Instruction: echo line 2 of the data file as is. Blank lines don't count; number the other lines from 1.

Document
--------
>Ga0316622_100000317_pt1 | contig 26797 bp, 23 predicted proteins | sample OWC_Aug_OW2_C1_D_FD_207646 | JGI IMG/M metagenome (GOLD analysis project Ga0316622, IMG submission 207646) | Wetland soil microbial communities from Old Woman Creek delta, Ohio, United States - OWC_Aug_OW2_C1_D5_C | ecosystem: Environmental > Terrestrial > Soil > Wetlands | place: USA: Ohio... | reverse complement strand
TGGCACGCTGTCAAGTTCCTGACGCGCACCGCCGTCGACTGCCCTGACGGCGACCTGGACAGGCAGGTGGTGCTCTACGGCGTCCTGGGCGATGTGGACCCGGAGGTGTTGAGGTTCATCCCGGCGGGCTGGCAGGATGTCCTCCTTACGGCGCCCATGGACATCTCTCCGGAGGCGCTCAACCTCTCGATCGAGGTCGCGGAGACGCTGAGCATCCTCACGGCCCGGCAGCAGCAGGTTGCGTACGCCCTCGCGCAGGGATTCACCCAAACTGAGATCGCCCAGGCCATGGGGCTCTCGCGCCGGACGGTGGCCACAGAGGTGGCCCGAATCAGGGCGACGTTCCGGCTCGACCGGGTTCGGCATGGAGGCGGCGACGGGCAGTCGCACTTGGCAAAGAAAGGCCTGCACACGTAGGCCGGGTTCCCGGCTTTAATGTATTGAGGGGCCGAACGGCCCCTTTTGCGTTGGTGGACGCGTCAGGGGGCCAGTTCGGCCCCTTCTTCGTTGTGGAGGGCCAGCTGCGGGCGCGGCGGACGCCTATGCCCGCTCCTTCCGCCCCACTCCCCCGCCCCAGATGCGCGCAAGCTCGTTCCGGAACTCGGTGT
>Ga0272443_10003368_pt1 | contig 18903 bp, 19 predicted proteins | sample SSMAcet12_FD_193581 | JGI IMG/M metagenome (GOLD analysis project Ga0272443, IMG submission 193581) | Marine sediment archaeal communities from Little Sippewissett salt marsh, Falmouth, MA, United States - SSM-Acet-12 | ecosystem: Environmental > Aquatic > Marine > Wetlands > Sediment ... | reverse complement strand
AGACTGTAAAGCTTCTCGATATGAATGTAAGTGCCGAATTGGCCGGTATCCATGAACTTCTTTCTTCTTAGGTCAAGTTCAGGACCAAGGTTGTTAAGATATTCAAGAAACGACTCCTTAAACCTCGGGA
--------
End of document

TGGCACGCTGTCAAGTTCCTGACGCGCACCGCCGTCGACTGCCCTGACGGCGACCTGGACAGGCAGGTGGTGCTCTACGGCGTCCTGGGCGATGTGGACCCGGAGGTGTTGAGGTTCATCCCGGCGGGCTGGCAGGATGTCCTCCTTACGGCGCCCATGGACATCTCTCCGGAGGCGCTCAACCTCTCGATCGAGGTCGCGGAGACGCTGAGCATCCTCACGGCCCGGCAGCAGCAGGTTGCGTACGCCCTCGCGCAGGGATTCACCCAAACTGAGATCGCCCAGGCCATGGGGCTCTCGCGCCGGACGGTGGCCACAGAGGTGGCCCGAATCAGGGCGACGTTCCGGCTCGACCGGGTTCGGCATGGAGGCGGCGACGGGCAGTCGCACTTGGCAAAGAAAGGCCTGCACACGTAGGCCGGGTTCCCGGCTTTAATGTATTGAGGGGCCGAACGGCCCCTTTTGCGTTGGTGGACGCGTCAGGGGGCCAGTTCGGCCCCTTCTTCGTTGTGGAGGGCCAGCTGCGGGCGCGGCGGACGCCTATGCCCGCTCCTTCCGCCCCACTCCCCCGCCCCAGATGCGCGCAAGCTCGTTCCGGAACTCGGTGT